Factors associated with underutilisation of antenatal care services in Limpopo, South Africa
The aim of this study was to explore and describe factors associated with underutilisation of antenatal care services. In South Africa, maternal and child healthcare services are provided free of charge. Despite this, utilisation of antenatal care services remains a major public health challenge. Literature affirms that 96% of pregnant women present at antenatal care services only after 12 weeks of pregnancy, and this is influenced by several factors. Women's attitude plays an integral role.
This study used a qualitative, exploratory, descriptive design. Purposive and convenient sampling methods were used to select 10 hospitals and 83 pregnant women, respectively. Ten focus group discussions were conducted to collect data. Trustworthiness was ensured by means of Guba's model and data were analysed, qualitatively, using Tesch's eight steps.
The majority of the pregnant women (83%) were from rural areas, had unplanned pregnancies, had five pregnancies/children or more, factors that are associated with underutilisation of antenatal care services. Cultural practices and beliefs regarding early presentation to antenatal care services and its effect on pregnancies were also found to be associated with underutilisation.
Some pregnant women do not consider antenatal care services as essential and choose to present late, despite the knowledge that monitoring of maternal health during pregnancy by midwives could prevent maternal and neonatal morbidity, while improving maternal and neonatal health and wellness. Recommendations include the provision of information and education materials to women, as well as health education, to sensitise and increase women's awareness of the urgency in utilising antenatal care services.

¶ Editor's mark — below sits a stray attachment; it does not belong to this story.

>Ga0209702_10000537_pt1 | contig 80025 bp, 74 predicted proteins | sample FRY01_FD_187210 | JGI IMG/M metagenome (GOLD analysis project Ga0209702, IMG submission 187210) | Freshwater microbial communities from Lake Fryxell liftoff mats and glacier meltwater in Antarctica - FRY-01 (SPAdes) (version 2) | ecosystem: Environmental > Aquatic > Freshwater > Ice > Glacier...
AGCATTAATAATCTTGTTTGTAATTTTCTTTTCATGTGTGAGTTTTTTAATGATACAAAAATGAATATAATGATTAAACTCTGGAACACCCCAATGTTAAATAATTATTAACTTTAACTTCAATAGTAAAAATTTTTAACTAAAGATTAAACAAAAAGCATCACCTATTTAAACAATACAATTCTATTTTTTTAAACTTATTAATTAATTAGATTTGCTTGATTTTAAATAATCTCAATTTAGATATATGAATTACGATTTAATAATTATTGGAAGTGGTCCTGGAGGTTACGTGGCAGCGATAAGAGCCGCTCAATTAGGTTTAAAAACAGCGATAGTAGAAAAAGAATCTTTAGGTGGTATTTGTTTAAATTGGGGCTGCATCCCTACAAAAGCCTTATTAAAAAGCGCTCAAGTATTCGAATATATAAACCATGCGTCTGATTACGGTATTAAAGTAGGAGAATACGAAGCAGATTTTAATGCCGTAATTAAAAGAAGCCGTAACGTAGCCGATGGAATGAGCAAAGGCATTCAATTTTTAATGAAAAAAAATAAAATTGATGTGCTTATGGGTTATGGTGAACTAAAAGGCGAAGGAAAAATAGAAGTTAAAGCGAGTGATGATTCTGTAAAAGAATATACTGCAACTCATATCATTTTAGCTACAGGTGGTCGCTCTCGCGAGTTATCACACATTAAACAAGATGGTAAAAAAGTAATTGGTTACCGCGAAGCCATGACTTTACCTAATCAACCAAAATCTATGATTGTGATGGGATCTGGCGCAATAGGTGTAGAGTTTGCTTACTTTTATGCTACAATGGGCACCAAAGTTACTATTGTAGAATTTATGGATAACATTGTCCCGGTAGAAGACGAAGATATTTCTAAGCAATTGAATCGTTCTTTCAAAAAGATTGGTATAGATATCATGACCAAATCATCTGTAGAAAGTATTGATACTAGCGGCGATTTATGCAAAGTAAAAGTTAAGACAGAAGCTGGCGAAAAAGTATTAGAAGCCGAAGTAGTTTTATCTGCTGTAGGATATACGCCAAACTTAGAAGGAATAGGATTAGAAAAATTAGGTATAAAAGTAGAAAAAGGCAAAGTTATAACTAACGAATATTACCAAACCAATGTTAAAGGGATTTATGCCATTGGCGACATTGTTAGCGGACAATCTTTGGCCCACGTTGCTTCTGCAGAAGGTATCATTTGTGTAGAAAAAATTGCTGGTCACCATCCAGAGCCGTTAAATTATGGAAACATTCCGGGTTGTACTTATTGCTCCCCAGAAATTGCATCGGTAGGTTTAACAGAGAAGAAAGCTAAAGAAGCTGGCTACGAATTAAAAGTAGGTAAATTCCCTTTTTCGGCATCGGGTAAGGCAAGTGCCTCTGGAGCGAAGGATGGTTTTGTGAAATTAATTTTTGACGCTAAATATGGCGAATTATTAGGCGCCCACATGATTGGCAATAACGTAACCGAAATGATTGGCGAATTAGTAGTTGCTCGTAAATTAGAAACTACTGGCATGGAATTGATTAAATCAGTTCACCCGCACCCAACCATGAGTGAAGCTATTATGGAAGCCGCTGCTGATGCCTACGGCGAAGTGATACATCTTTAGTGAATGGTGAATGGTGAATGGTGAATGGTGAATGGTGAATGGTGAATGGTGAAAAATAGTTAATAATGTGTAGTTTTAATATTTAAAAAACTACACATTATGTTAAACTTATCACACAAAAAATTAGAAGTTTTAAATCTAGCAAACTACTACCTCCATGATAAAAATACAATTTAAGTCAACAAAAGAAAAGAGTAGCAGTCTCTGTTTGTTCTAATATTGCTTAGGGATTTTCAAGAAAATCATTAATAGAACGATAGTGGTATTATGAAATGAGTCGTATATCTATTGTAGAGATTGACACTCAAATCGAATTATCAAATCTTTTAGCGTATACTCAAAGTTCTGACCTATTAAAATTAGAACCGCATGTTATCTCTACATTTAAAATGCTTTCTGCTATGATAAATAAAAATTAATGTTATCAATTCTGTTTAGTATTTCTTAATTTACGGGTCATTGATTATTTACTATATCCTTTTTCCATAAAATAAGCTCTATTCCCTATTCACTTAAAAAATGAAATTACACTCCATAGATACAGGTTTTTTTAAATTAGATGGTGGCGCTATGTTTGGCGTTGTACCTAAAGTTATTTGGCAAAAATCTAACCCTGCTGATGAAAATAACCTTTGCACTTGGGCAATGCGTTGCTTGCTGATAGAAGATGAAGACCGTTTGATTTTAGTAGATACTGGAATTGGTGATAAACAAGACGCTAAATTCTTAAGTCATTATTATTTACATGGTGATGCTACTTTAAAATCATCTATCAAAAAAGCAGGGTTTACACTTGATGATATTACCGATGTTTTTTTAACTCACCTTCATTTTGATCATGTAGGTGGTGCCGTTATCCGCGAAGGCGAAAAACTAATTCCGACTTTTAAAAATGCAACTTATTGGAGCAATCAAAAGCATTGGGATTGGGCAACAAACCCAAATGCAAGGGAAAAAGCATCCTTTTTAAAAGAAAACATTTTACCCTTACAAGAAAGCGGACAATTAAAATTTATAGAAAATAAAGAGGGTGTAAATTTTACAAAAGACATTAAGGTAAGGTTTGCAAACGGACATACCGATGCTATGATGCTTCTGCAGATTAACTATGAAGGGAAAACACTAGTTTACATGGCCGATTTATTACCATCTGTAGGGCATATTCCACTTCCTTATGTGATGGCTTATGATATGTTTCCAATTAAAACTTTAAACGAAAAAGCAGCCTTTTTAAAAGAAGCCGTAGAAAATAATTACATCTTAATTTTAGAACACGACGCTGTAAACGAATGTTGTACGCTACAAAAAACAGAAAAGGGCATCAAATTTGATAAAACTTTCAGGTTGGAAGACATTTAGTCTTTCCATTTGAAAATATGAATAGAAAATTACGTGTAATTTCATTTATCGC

The availability, accessibility and utilisation of antenatal care services play a major role in the lives of pregnant women and neonates worldwide (World Health Organization [WHO], 2016a). Globally, underutilisation of antenatal care services is influenced by various factors, such as low maternal education, stigma, teenage pregnancies, multiple parity and cultural factors (WHO, 2016a). Knowledge has been shown to have a direct effect on pregnant women's attitude towards prenatal care and other health issues (Sanda, 2014). A study done by Guevarra et al (2017) found that poverty, unemployment and low levels of education are associated with poor utilisation of antenatal care services in New Zealand. The WHO (2016b) suggests that efforts to reduce maternal mortality must focus on adequate antenatal care services and medical management. Blencowe et al (2016) report that 33% of perinatal mortality (PNM) that occurs at birth is largely the result of avoidable causes, such as late presentation or no attendance at antenatal care services. Poor utilisation of antenatal care services plays a major role in poor maternal and neonatal outcomes.
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